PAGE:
How diabetes can raise the risk of impotence
London - Diabetes significantly raises the risk of impotence, researchers have proven.
A major study by the universities of Exeter and Oxford has convincingly shown that type 2 diabetes is a cause of erectile dysfunction.
The researchers examined health data from more than 220 000 men – and showed that a genetic predisposition to type 2 diabetes is linked to erectile problems.
But they stressed that just because some people are genetically predisposed to diabetes, it is not their inevitable fate. Men who improve their lifestyle – for example, by exercising more and eating better – can avoid diabetes and have a functioning sex life.
In time, the researchers believe common diabetes drugs could be "repurposed" for treatment of impotence.
Researcher Dr Anna Murray, of the University of Exeter Medical School, said: "Erectile dysfunction affects at least one in five men over 60, yet up until now little has been known about its cause.
"Our paper echoes recent findings that the cause can be genetic, and it goes further.
"We found that a genetic predisposition to type 2 diabetes is linked to erectile dysfunction. That may mean that if people reduce their diabetes risk through healthier lifestyles, they may also avoid erectile dysfunction."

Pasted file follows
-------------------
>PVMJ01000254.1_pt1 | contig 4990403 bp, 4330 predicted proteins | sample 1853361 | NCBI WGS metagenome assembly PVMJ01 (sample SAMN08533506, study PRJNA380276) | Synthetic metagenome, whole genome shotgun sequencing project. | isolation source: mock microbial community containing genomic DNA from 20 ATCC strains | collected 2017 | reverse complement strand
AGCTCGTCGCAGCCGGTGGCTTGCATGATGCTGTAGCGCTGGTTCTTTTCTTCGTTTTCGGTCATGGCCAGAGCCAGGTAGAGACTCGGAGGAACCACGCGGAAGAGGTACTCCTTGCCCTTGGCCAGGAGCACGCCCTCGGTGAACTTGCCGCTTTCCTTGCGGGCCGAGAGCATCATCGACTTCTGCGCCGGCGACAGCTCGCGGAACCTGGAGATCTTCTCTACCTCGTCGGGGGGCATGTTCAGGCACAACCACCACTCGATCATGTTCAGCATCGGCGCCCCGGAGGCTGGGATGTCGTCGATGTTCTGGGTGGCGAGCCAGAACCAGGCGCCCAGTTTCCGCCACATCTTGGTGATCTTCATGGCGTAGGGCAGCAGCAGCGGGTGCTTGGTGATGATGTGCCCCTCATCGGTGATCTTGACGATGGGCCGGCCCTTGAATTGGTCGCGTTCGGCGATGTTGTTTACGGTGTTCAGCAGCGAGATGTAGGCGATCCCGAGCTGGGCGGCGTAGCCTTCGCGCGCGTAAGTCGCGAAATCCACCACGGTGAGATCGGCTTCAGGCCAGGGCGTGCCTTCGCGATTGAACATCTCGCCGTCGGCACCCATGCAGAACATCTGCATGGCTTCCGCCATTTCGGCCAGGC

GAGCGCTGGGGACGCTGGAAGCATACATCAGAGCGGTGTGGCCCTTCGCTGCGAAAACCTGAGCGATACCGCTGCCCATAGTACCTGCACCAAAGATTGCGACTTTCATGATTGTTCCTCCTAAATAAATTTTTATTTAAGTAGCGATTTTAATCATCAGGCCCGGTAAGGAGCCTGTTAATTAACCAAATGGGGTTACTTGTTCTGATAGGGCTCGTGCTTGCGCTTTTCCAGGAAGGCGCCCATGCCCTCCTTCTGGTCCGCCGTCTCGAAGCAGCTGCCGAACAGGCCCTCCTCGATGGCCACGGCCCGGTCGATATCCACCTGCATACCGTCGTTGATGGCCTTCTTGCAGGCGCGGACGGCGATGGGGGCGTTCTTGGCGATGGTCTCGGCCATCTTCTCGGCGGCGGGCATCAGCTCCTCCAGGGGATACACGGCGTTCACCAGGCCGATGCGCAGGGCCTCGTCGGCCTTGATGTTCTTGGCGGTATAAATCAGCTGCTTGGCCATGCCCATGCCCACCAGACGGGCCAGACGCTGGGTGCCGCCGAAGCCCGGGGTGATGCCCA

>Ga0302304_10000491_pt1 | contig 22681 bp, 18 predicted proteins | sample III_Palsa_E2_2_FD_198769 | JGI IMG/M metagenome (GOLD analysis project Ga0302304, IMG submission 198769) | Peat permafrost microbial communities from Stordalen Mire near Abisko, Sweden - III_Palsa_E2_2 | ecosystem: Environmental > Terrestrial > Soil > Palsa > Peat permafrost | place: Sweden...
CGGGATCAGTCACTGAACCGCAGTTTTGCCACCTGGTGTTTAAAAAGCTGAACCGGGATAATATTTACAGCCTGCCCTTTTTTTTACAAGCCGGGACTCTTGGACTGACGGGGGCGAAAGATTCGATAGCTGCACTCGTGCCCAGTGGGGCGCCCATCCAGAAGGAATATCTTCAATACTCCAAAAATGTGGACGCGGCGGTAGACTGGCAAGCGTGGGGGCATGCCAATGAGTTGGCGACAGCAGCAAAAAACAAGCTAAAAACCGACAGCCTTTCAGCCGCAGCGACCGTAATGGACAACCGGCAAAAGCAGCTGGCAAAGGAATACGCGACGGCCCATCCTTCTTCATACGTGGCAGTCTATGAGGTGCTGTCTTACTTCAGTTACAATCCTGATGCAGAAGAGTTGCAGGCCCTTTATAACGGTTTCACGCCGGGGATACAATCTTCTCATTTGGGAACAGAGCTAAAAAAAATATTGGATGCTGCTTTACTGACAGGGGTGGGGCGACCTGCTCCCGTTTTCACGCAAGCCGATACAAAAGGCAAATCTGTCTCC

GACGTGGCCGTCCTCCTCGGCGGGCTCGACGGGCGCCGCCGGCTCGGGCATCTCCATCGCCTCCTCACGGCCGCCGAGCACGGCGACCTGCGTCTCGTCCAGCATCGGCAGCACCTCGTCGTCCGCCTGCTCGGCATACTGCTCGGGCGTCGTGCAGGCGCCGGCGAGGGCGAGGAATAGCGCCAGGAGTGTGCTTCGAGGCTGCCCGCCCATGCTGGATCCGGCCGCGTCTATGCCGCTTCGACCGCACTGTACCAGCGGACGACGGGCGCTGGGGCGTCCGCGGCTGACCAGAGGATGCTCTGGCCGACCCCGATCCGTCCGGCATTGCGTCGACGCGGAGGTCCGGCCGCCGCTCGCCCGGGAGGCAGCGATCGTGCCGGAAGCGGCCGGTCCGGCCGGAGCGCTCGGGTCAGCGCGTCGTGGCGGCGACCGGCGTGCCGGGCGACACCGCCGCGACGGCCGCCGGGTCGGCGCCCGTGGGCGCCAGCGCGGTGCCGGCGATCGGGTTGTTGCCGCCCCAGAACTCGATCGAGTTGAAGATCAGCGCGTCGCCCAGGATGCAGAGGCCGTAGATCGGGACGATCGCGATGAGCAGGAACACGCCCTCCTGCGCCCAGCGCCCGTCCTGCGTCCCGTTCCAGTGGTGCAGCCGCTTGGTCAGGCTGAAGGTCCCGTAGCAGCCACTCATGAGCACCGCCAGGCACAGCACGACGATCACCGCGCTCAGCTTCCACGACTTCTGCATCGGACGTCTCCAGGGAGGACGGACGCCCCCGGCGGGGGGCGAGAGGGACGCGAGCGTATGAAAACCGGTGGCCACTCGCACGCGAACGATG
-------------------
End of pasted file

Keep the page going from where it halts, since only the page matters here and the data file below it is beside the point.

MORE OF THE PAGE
Diabetes is the fastest-growing health crisis, with the number of sufferers having doubled in 20 years.
The problem is largely driven by obesity – 90 percent of patients with the condition suffer from the type 2 form, which is linked to lifestyle and diet. Diabetes is a major health problem, putting the kidneys, heart, eyes and brain at risk – and this study shows it can also affect a man’s sex life.
Medical firms have long vied to find ways to treat erectile dysfunction. When drugs giant Pfizer launched Viagra in 1998, its share price doubled within days. Since then, the pills have pulled in more than £1-billion every year, even after its patent ended in 2013. But not all men respond to the drug, and many dislike using it.
Erectile dysfunction is caused by poor blood flow to the groin. Diabetes also affects blood flow. Researcher Professor Michael Holmes, of the University of Oxford, said: "Our finding is important as diabetes is preventable and indeed one can now achieve 'remission' …This goes beyond finding a genetic link to erectile dysfunction to a message that is of widespread relevance, especially considering the burgeoning prevalence of diabetes."